US awaits 'constructive' response from Iran on revival of nuclear deal

Tehran's demand that its Islamic Revolutionary Guard Corps be removed from a US terrorism list has thrown talks off track

A UN Security Council meeting. The 2015 nuclear deal gave Iran sanctions relief in exchange for curbs on its nuclear programme. AP
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The US is waiting for a constructive response from Iran on how to revive the 2015 nuclear deal without the existence of “extraneous” issues, a possible reference to Tehran's demand that its powerful Islamic Revolutionary Guard Corps be dropped from Washington's terrorism list.

The remarks were made by State Department spokesman Ned Price on Tuesday in response to claims made by Iran's Foreign Minister Hossein Amirabdollahian, who said Tehran had submitted a proposal to revive the deal, formally called the Joint Comprehensive Plan of Action (JCPOA), according to Reuters.

Another State Department representative denied that the US had received any serious proposal from Tehran.

“We have seen no substantive communication from Iran, but we are open to any initiative that would allow us to immediately conclude and implement the deal we negotiated in Vienna for mutual return to full implementation of the JCPOA, dropping issues that go beyond the JCPOA,” said the representative.

Former US president Donald Trump reneged on the nuclear deal, under which Iran had restrained its nuclear programme in return for sanctions relief, in 2018.

This prompted Tehran to begin exceeding its core nuclear limits about a year later.

Iran has declined to hold direct talks with Washington about reviving the deal and transmits messages chiefly through European diplomats.

The pact appeared close to being revived in March but talks were thrown into disarray, partly over whether the US would remove the IRGC from its Foreign Terrorist Organisations list.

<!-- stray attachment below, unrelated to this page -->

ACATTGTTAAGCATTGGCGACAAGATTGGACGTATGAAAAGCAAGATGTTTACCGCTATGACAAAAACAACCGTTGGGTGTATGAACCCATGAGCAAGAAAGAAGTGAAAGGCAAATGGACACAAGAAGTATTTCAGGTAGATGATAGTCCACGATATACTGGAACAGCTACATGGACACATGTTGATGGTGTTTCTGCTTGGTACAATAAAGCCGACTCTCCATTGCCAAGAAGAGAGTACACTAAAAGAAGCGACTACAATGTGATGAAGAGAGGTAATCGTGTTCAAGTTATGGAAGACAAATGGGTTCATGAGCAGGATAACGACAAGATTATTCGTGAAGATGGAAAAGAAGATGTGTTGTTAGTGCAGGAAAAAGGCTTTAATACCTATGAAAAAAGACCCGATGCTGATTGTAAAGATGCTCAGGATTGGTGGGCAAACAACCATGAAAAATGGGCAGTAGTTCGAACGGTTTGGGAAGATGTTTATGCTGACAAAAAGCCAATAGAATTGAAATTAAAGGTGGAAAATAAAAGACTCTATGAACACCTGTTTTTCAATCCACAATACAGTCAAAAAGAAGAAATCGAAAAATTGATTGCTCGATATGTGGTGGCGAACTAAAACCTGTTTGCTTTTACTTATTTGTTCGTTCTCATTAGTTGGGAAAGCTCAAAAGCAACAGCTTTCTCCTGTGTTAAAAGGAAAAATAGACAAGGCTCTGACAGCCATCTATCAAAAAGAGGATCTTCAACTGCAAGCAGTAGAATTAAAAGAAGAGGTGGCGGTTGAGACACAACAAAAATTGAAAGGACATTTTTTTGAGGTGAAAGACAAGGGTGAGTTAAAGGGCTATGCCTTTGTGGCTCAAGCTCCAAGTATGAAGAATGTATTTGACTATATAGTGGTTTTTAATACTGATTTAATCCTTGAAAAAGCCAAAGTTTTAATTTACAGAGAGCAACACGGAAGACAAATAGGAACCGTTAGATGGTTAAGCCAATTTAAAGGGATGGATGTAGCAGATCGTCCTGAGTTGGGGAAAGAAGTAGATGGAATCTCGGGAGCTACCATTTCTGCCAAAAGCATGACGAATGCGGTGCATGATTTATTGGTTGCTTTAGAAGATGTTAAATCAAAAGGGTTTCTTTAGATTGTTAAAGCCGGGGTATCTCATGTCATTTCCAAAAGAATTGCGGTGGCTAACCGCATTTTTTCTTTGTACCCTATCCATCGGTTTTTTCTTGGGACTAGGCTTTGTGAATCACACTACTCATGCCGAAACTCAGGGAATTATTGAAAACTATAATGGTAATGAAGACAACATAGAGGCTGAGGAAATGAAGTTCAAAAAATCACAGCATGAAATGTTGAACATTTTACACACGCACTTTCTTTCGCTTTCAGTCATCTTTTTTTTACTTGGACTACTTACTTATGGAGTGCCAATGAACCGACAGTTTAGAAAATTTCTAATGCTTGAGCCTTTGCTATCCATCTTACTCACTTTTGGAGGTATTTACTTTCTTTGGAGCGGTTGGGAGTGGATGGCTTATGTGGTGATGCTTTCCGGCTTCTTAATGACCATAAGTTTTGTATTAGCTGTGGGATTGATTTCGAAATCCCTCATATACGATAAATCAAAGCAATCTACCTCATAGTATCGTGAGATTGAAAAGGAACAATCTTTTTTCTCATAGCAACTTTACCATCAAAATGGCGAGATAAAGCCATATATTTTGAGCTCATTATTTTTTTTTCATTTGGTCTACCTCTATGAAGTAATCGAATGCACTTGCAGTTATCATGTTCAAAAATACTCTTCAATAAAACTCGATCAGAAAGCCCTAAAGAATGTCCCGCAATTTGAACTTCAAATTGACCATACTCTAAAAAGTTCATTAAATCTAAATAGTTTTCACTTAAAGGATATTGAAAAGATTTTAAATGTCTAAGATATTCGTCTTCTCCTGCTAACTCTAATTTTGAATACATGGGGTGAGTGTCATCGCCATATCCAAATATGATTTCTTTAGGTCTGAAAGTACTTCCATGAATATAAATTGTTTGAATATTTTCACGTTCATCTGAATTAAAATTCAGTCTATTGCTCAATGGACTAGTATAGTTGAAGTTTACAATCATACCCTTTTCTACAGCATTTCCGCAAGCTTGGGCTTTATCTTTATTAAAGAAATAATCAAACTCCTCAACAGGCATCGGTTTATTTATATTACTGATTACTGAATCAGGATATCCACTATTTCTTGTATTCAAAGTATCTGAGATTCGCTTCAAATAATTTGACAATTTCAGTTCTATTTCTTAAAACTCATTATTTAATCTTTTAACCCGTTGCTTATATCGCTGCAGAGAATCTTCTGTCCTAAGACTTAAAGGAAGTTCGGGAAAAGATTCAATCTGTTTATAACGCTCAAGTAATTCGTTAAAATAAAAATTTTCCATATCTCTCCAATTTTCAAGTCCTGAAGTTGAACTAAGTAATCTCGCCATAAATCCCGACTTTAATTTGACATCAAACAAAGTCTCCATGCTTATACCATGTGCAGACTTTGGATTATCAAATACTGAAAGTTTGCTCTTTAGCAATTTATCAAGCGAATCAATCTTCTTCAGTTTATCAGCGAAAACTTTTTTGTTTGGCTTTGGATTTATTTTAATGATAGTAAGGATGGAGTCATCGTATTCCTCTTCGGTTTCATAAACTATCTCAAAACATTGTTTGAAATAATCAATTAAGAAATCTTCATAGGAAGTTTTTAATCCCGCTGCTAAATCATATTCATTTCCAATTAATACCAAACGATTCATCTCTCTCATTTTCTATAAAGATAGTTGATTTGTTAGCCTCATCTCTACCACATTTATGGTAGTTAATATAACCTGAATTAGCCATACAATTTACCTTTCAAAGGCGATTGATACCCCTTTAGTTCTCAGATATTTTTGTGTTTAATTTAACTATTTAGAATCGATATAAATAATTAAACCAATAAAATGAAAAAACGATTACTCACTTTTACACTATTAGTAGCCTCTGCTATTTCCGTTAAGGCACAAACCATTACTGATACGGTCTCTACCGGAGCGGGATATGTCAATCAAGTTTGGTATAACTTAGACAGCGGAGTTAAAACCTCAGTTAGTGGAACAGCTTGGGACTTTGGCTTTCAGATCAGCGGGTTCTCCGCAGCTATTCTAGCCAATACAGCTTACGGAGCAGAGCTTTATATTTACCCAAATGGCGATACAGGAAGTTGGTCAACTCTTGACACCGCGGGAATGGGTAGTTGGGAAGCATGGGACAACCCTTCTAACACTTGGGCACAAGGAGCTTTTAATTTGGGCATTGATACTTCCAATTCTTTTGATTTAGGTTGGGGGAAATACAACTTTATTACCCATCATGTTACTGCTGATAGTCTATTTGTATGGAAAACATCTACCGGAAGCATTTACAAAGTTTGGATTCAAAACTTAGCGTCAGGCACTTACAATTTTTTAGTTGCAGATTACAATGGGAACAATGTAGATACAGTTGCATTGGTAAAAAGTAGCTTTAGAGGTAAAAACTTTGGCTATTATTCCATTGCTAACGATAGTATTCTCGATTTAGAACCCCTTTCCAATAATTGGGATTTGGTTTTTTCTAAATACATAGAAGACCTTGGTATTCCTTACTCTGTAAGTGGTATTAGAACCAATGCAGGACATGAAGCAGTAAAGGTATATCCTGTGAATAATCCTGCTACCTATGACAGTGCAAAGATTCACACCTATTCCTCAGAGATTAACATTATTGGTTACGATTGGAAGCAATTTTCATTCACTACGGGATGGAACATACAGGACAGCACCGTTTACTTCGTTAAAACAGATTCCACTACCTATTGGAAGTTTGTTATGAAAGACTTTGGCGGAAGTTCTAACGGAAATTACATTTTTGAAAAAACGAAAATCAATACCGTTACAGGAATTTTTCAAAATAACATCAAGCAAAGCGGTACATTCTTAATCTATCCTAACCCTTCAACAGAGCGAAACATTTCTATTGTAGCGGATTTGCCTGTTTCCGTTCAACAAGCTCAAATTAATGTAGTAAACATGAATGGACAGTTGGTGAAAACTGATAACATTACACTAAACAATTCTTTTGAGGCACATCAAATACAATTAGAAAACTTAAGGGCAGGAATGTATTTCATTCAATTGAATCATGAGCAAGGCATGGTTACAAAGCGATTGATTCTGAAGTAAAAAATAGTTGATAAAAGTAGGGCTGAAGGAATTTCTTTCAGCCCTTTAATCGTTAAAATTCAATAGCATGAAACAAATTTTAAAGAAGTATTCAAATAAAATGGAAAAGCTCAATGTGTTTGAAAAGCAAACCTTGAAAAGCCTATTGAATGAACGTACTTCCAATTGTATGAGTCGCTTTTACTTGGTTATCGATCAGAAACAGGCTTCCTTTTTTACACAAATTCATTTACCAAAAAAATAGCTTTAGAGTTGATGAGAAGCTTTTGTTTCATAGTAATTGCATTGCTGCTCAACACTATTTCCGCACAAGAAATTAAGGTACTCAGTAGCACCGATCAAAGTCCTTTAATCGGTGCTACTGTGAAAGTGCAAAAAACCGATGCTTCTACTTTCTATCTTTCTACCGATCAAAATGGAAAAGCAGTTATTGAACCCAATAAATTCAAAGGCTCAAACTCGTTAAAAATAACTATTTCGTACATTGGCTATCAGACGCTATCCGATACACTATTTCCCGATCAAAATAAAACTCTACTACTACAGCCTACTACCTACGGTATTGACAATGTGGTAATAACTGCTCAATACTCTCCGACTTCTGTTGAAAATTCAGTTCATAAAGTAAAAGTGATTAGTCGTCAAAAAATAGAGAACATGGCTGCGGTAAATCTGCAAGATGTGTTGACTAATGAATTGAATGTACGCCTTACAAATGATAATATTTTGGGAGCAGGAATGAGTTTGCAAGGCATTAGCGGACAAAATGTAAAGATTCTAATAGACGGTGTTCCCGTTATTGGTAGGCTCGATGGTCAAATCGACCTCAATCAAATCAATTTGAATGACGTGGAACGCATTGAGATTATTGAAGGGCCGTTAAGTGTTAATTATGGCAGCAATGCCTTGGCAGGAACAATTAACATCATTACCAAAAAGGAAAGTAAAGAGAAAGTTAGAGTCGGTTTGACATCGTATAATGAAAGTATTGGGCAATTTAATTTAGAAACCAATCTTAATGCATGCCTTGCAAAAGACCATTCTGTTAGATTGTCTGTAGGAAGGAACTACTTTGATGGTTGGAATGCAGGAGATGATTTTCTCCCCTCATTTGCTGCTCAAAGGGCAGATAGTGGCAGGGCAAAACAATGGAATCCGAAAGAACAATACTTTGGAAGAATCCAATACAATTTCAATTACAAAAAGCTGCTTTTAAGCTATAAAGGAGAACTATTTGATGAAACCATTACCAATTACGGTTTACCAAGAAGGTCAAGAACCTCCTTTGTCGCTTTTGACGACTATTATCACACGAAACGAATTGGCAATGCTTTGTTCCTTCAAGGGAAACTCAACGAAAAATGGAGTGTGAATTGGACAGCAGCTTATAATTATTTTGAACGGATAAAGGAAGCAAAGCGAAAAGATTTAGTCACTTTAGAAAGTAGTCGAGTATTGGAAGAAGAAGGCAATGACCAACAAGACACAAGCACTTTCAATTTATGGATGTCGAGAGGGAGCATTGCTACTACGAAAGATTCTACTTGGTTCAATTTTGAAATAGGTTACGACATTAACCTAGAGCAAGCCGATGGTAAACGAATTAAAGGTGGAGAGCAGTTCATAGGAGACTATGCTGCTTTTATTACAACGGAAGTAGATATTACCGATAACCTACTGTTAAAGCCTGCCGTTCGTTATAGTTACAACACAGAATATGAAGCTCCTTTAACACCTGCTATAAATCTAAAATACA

The IRGC controls elite armed and intelligence forces that Washington accuses of a waging a global terrorist campaign.

US President Joe Biden's government has made clear it has no plan to drop the IRGC from the list, a step that would have limited practical effect but would anger many US politicians.

Deal still possible

Iran said on Tuesday that it still believes that negotiations to revive the deal can succeed, despite a recent rebuke from the UN nuclear watchdog.

Last week, Tehran condemned as “unconstructive” a move by the International Atomic Energy Agency to censure the country for failing to co-operate with regards to its nuclear programme.

It also disconnected some of its cameras at nuclear sites, a move the agency warned could deal a “fatal blow” to negotiations to revive the nuclear deal.

During a press conference in Tehran with his Pakistani counterpart Bilawal Bhutto-Zardari, Mr Amirabdollahian said Iran believed that “negotiations and diplomacy are the best ways to reach the final point of the agreement”.

Iranian Foreign Minister Hossein Amirabdollahian attends a joint press conference with his Pakistani counterpart, not pictured, in Tehran on Tuesday. EPA

The nuclear agency's board of governors on Wednesday adopted a resolution censuring Iran for failing to adequately explain the previous discovery of traces of enriched uranium at three sites that it had not declared as having hosted nuclear activities.

Tehran submitted an initiative, before the nuclear agency's move, which had been accepted by the US, Mr Amirabdollahian claimed. However, Washington still moved to submit the resolution censuring Iran.

The US has argued that Tehran's demand that the IRGC be removed from its terrorism blacklist is peripheral to discussions, although it has indicated that the issue could be discussed later.

Mr Amirabdollahian promised that Iran would not abandon its diplomatic outreach through the EU.

Iran “will not distance itself from … diplomacy and negotiations to reach a good, strong and lasting agreement”, he said.

Updated: June 17, 2022, 6:07 PM